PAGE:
Calculating Required Distributions From Your Retirement Accounts

Your plan administrator may calculate the distribution and send you the money automatically.

I’m 71 and need to take my required minimum distribution from my former employer’s 401(k) by the December 31 deadline. Do I have to calculate how much to withdraw, or will the plan do it automatically and send me the money? If the plan does it, do I have a say in which investments to sell?

Some 401(k) administrators do calculate the required minimum distribution for plan participants each year, based on their IRS life expectancy and account balance at the end of the previous year. They also send you the money automatically if you haven’t withdrawn it already.

T. Rowe Price, for example, calculates how much you must take each year and processes the distribution in late December. It keeps track of distributions you’ve already received from the account throughout the year, and if you haven’t withdrawn enough it sends you any amount necessary to make up the difference. Other administrators distribute the money automatically only if you’ve signed up for the automatic-withdrawal option. Ask your 401(k) administrator about its procedures.

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How investments are tapped also varies by administrator. Some take a portion of the money from each mutual fund that your 401(k) is invested in unless you specify otherwise. Some, including T. Rowe Price, leave it to individual employers to decide how investments are tapped for their plan -- unless you specify otherwise.

If you keep a large sum in a stable value or money market account for your retirement expenses, it’s important to make sure that your administrator will take the withdrawals from the appropriate account rather than from more-volatile mutual funds. That way, you won’t have to worry about selling at a loss to cover your required distributions.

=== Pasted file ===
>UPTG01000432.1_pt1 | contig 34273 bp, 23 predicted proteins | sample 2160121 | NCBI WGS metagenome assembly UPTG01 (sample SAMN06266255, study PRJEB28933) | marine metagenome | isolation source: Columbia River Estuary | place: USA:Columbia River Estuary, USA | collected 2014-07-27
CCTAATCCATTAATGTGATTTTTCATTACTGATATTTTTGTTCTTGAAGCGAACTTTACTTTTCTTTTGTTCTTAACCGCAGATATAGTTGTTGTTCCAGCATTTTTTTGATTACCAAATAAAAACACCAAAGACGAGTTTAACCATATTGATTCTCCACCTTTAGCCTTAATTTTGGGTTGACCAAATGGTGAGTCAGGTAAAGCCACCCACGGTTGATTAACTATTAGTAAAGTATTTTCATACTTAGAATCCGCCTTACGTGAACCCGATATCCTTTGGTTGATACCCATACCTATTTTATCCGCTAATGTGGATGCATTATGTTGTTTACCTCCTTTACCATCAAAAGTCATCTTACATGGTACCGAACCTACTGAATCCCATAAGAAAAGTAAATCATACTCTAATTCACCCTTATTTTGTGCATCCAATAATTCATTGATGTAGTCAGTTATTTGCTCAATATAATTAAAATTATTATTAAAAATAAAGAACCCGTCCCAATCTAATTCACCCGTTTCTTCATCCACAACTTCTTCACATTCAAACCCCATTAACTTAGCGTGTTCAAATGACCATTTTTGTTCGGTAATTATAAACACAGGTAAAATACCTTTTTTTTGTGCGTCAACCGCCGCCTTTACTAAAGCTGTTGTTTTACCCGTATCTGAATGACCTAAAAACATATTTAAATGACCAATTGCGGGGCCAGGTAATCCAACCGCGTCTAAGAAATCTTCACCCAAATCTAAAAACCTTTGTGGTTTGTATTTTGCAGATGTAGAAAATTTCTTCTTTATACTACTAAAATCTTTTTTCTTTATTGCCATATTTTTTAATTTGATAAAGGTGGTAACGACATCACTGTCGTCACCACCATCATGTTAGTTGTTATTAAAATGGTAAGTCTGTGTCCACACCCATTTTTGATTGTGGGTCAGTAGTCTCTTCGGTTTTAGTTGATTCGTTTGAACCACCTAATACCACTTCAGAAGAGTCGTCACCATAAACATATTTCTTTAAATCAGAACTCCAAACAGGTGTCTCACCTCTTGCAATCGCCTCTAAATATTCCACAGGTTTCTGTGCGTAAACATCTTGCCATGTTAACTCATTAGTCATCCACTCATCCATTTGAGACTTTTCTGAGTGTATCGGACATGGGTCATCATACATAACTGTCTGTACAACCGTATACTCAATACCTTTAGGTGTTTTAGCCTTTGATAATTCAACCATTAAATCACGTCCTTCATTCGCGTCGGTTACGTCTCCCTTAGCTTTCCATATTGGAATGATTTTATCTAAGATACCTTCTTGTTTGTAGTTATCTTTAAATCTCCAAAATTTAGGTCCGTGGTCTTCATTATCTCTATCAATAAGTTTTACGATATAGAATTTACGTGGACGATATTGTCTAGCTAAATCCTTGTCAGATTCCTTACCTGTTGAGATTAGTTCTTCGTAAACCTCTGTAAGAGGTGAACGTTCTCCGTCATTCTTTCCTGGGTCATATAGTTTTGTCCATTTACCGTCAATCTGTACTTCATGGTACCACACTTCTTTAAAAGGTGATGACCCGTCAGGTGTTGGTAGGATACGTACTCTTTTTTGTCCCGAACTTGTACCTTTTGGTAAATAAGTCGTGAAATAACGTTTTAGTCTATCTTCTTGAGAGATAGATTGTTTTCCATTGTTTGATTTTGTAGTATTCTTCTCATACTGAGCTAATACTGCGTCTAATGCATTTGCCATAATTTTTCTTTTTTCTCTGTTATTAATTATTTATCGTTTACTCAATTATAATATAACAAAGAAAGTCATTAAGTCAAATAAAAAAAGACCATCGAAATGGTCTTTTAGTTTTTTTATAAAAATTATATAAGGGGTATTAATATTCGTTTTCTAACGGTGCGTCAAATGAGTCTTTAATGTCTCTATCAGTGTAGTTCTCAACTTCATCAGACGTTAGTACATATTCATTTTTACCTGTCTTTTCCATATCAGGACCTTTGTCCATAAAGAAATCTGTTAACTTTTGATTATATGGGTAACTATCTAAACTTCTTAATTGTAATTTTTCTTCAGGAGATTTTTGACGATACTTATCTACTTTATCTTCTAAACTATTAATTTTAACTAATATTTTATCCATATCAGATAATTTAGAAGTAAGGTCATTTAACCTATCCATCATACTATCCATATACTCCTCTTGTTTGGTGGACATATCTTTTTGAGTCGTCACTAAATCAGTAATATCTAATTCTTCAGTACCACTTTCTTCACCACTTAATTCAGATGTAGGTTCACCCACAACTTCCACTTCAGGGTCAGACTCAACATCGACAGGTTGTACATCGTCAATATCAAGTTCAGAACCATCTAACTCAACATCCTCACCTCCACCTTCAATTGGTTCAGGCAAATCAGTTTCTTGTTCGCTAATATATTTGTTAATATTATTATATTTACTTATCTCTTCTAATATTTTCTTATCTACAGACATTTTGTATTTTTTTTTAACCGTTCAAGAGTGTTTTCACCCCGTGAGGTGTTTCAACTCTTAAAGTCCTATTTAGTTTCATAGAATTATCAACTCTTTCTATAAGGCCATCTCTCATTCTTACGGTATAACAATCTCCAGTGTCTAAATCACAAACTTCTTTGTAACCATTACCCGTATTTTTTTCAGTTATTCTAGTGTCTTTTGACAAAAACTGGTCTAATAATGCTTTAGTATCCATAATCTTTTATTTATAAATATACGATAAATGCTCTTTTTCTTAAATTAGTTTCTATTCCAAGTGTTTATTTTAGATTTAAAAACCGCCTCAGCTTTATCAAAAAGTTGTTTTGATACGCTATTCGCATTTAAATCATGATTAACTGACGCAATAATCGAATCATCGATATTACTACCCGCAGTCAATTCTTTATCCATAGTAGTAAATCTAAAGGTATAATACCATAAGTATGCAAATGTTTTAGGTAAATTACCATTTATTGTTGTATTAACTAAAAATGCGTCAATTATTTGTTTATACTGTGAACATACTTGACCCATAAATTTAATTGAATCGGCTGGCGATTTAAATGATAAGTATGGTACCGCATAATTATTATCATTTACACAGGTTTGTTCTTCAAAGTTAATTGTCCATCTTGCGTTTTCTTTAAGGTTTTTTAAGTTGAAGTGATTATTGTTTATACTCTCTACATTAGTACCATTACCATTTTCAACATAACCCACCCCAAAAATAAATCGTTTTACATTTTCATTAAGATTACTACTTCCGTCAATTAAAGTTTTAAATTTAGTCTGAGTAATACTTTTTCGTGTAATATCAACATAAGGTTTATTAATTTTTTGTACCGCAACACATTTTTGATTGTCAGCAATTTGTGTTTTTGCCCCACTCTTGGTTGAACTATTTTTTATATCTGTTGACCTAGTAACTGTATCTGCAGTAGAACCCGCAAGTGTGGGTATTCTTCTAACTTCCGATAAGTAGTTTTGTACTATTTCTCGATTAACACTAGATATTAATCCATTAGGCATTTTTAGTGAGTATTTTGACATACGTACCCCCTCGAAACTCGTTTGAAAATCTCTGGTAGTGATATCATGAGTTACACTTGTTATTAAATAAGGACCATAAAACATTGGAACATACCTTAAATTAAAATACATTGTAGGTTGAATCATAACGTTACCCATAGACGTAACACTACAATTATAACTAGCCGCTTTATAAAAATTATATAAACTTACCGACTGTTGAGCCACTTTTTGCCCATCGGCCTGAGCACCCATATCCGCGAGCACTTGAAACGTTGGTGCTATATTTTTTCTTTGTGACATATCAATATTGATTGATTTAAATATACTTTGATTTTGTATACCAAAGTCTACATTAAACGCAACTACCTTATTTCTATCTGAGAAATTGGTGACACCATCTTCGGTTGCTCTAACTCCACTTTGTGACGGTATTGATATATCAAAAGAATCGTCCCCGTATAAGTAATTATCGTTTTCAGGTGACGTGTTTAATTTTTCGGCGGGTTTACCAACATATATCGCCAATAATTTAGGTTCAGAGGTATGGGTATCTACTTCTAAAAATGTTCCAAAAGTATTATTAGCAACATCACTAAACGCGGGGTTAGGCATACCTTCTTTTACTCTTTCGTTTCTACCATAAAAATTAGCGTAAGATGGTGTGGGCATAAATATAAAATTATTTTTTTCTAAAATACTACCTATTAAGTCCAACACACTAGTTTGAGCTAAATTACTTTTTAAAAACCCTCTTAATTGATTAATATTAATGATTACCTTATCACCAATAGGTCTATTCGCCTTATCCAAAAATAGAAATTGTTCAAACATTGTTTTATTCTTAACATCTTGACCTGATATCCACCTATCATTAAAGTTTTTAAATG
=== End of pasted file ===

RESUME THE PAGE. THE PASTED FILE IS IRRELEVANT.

Required distributions from traditional IRAs have slightly different rules. With 401(k)s, you must calculate the required distribution for each account and make separate withdrawals from each account (that makes it easier for administrators to know how much to withdraw automatically). With IRAs, however, you calculate the required distributions from each account, but you may take the money from any of your accounts.

Kimberly Lankford
Contributing Editor, Kiplinger's Personal Finance

As the "Ask Kim" columnist for Kiplinger's Personal Finance, Lankford receives hundreds of personal finance questions from readers every month. She is the author of Rescue Your Financial Life (McGraw-Hill, 2003), The Insurance Maze: How You Can Save Money on Insurance -- and Still Get the Coverage You Need (Kaplan, 2006), Kiplinger's Ask Kim for Money Smart Solutions (Kaplan, 2007) and The Kiplinger/BBB Personal Finance Guide for Military Families. She is frequently featured as a financial expert on television and radio, including NBC's Today Show, CNN, CNBC and National Public Radio.